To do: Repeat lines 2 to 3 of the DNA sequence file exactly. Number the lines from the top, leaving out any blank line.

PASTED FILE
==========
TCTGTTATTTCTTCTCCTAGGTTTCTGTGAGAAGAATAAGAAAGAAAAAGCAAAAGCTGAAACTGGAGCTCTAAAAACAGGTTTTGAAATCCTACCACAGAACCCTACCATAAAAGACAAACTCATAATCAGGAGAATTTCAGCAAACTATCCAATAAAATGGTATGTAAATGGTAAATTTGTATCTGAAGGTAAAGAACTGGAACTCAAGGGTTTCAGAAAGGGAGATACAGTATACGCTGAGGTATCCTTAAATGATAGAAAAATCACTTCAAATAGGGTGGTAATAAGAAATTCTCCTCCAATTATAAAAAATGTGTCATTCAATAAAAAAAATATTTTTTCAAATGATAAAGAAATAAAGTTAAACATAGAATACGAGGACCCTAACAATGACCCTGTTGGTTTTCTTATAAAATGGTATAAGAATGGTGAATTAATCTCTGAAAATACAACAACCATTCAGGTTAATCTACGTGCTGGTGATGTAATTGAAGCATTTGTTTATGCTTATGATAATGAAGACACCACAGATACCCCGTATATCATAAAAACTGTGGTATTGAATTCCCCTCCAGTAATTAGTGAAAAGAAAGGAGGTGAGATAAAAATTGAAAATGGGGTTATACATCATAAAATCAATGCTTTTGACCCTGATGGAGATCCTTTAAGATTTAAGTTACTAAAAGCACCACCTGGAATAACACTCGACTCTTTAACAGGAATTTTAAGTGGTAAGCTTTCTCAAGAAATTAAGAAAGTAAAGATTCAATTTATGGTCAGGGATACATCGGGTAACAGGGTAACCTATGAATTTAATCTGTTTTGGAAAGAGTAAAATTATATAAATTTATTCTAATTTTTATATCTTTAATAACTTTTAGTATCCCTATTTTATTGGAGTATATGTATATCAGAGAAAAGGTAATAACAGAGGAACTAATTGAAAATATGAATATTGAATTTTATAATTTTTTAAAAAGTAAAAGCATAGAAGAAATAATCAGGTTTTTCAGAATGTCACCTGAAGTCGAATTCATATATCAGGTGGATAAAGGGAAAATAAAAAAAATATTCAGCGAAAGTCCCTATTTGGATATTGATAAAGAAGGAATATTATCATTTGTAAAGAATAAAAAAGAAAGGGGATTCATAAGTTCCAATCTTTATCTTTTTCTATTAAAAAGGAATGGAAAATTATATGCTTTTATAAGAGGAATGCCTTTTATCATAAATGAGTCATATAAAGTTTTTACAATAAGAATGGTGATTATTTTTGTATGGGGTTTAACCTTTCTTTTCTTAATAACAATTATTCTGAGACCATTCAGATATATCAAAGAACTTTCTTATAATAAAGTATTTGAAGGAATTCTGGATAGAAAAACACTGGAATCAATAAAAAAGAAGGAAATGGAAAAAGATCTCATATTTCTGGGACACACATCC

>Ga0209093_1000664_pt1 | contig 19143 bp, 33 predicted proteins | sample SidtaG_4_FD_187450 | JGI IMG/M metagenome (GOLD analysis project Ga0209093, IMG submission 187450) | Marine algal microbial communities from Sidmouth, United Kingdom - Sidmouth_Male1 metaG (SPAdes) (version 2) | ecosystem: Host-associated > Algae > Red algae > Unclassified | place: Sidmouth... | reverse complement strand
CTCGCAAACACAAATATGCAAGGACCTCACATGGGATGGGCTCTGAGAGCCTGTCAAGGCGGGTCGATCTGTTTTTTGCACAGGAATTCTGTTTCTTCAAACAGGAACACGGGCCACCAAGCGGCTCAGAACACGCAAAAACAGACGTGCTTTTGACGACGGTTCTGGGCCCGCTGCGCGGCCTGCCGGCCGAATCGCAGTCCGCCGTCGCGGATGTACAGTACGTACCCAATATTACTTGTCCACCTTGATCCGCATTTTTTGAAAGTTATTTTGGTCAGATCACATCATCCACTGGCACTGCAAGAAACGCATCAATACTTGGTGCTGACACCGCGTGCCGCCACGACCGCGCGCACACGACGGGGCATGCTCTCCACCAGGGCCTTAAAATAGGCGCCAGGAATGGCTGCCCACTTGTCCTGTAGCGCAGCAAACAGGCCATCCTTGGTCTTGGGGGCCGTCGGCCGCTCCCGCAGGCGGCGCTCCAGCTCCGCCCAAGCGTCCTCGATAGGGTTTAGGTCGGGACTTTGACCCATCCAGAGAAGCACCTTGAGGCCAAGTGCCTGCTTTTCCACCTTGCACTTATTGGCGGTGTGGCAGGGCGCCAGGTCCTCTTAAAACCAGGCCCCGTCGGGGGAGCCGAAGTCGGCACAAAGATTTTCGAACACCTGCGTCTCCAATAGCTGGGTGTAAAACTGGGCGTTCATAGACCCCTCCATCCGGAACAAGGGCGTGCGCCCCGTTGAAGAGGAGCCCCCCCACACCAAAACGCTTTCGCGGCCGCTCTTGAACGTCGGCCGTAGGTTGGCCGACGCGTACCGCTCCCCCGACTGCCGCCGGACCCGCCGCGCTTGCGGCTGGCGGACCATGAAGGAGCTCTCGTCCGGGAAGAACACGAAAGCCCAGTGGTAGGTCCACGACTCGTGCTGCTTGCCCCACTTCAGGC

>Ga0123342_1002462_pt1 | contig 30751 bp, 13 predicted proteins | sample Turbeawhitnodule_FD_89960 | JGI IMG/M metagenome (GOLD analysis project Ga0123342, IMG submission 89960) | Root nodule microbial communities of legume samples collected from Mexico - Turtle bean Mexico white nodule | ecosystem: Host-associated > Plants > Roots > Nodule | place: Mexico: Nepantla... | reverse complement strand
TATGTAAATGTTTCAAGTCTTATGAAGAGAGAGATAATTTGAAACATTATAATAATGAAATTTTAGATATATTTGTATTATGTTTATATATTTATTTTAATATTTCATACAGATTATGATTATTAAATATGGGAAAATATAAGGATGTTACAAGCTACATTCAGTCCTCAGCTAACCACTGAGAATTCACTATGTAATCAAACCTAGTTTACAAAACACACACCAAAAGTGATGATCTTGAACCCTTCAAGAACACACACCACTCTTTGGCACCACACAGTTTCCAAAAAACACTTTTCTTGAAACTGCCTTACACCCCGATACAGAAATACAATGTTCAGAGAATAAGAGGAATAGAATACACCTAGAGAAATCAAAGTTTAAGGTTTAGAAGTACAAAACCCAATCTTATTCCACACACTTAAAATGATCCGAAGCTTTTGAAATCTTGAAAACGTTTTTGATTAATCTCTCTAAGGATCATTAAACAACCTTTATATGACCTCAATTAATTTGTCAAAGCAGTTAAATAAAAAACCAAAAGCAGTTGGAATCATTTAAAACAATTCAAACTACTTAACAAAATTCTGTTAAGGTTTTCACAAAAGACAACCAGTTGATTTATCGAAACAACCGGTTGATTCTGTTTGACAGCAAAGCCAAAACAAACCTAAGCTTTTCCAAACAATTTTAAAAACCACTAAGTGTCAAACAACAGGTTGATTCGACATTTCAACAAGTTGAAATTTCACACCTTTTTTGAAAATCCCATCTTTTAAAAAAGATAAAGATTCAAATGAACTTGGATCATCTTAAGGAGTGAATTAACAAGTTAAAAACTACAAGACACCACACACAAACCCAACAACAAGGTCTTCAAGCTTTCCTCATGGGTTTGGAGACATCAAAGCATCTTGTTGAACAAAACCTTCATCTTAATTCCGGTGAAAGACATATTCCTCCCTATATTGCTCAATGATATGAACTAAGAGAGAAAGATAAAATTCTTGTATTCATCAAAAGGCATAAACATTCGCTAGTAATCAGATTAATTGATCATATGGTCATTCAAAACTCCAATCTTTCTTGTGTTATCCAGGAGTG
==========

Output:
>Ga0209093_1000664_pt1 | contig 19143 bp, 33 predicted proteins | sample SidtaG_4_FD_187450 | JGI IMG/M metagenome (GOLD analysis project Ga0209093, IMG submission 187450) | Marine algal microbial communities from Sidmouth, United Kingdom - Sidmouth_Male1 metaG (SPAdes) (version 2) | ecosystem: Host-associated > Algae > Red algae > Unclassified | place: Sidmouth... | reverse complement strand
CTCGCAAACACAAATATGCAAGGACCTCACATGGGATGGGCTCTGAGAGCCTGTCAAGGCGGGTCGATCTGTTTTTTGCACAGGAATTCTGTTTCTTCAAACAGGAACACGGGCCACCAAGCGGCTCAGAACACGCAAAAACAGACGTGCTTTTGACGACGGTTCTGGGCCCGCTGCGCGGCCTGCCGGCCGAATCGCAGTCCGCCGTCGCGGATGTACAGTACGTACCCAATATTACTTGTCCACCTTGATCCGCATTTTTTGAAAGTTATTTTGGTCAGATCACATCATCCACTGGCACTGCAAGAAACGCATCAATACTTGGTGCTGACACCGCGTGCCGCCACGACCGCGCGCACACGACGGGGCATGCTCTCCACCAGGGCCTTAAAATAGGCGCCAGGAATGGCTGCCCACTTGTCCTGTAGCGCAGCAAACAGGCCATCCTTGGTCTTGGGGGCCGTCGGCCGCTCCCGCAGGCGGCGCTCCAGCTCCGCCCAAGCGTCCTCGATAGGGTTTAGGTCGGGACTTTGACCCATCCAGAGAAGCACCTTGAGGCCAAGTGCCTGCTTTTCCACCTTGCACTTATTGGCGGTGTGGCAGGGCGCCAGGTCCTCTTAAAACCAGGCCCCGTCGGGGGAGCCGAAGTCGGCACAAAGATTTTCGAACACCTGCGTCTCCAATAGCTGGGTGTAAAACTGGGCGTTCATAGACCCCTCCATCCGGAACAAGGGCGTGCGCCCCGTTGAAGAGGAGCCCCCCCACACCAAAACGCTTTCGCGGCCGCTCTTGAACGTCGGCCGTAGGTTGGCCGACGCGTACCGCTCCCCCGACTGCCGCCGGACCCGCCGCGCTTGCGGCTGGCGGACCATGAAGGAGCTCTCGTCCGGGAAGAACACGAAAGCCCAGTGGTAGGTCCACGACTCGTGCTGCTTGCCCCACTTCAGGC